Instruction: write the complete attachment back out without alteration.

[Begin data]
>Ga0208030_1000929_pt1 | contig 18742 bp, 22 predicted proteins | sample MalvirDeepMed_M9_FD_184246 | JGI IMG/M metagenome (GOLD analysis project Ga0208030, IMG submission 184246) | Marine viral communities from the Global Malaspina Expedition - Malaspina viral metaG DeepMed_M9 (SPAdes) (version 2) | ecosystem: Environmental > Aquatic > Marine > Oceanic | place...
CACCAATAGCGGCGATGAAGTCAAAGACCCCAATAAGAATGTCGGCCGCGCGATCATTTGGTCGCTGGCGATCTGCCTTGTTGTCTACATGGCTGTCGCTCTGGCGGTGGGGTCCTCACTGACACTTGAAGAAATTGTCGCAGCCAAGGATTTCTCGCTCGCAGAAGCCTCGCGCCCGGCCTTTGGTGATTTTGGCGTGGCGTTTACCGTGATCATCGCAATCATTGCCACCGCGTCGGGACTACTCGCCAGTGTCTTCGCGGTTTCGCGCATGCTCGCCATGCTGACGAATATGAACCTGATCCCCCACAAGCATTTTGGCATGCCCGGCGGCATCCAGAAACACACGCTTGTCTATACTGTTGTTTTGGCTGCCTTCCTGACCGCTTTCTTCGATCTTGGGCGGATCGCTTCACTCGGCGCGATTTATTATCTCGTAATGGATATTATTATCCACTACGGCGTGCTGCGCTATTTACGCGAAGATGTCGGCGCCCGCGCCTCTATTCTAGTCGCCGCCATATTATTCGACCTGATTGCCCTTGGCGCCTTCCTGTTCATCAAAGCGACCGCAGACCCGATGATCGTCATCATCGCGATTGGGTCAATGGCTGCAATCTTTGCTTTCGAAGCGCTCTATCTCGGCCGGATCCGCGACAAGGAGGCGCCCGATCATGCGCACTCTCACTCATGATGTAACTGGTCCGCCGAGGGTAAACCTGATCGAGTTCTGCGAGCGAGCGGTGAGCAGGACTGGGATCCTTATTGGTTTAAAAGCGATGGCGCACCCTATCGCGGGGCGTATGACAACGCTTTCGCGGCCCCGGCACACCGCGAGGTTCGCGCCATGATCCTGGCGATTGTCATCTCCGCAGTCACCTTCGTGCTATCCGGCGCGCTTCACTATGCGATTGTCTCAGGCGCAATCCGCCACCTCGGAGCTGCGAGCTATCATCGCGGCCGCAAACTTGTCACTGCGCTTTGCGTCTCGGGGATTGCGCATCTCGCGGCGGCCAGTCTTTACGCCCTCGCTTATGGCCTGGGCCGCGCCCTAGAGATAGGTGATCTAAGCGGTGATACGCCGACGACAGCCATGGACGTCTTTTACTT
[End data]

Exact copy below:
>Ga0208030_1000929_pt1 | contig 18742 bp, 22 predicted proteins | sample MalvirDeepMed_M9_FD_184246 | JGI IMG/M metagenome (GOLD analysis project Ga0208030, IMG submission 184246) | Marine viral communities from the Global Malaspina Expedition - Malaspina viral metaG DeepMed_M9 (SPAdes) (version 2) | ecosystem: Environmental > Aquatic > Marine > Oceanic | place...
CACCAATAGCGGCGATGAAGTCAAAGACCCCAATAAGAATGTCGGCCGCGCGATCATTTGGTCGCTGGCGATCTGCCTTGTTGTCTACATGGCTGTCGCTCTGGCGGTGGGGTCCTCACTGACACTTGAAGAAATTGTCGCAGCCAAGGATTTCTCGCTCGCAGAAGCCTCGCGCCCGGCCTTTGGTGATTTTGGCGTGGCGTTTACCGTGATCATCGCAATCATTGCCACCGCGTCGGGACTACTCGCCAGTGTCTTCGCGGTTTCGCGCATGCTCGCCATGCTGACGAATATGAACCTGATCCCCCACAAGCATTTTGGCATGCCCGGCGGCATCCAGAAACACACGCTTGTCTATACTGTTGTTTTGGCTGCCTTCCTGACCGCTTTCTTCGATCTTGGGCGGATCGCTTCACTCGGCGCGATTTATTATCTCGTAATGGATATTATTATCCACTACGGCGTGCTGCGCTATTTACGCGAAGATGTCGGCGCCCGCGCCTCTATTCTAGTCGCCGCCATATTATTCGACCTGATTGCCCTTGGCGCCTTCCTGTTCATCAAAGCGACCGCAGACCCGATGATCGTCATCATCGCGATTGGGTCAATGGCTGCAATCTTTGCTTTCGAAGCGCTCTATCTCGGCCGGATCCGCGACAAGGAGGCGCCCGATCATGCGCACTCTCACTCATGATGTAACTGGTCCGCCGAGGGTAAACCTGATCGAGTTCTGCGAGCGAGCGGTGAGCAGGACTGGGATCCTTATTGGTTTAAAAGCGATGGCGCACCCTATCGCGGGGCGTATGACAACGCTTTCGCGGCCCCGGCACACCGCGAGGTTCGCGCCATGATCCTGGCGATTGTCATCTCCGCAGTCACCTTCGTGCTATCCGGCGCGCTTCACTATGCGATTGTCTCAGGCGCAATCCGCCACCTCGGAGCTGCGAGCTATCATCGCGGCCGCAAACTTGTCACTGCGCTTTGCGTCTCGGGGATTGCGCATCTCGCGGCGGCCAGTCTTTACGCCCTCGCTTATGGCCTGGGCCGCGCCCTAGAGATAGGTGATCTAAGCGGTGATACGCCGACGACAGCCATGGACGTCTTTTACTT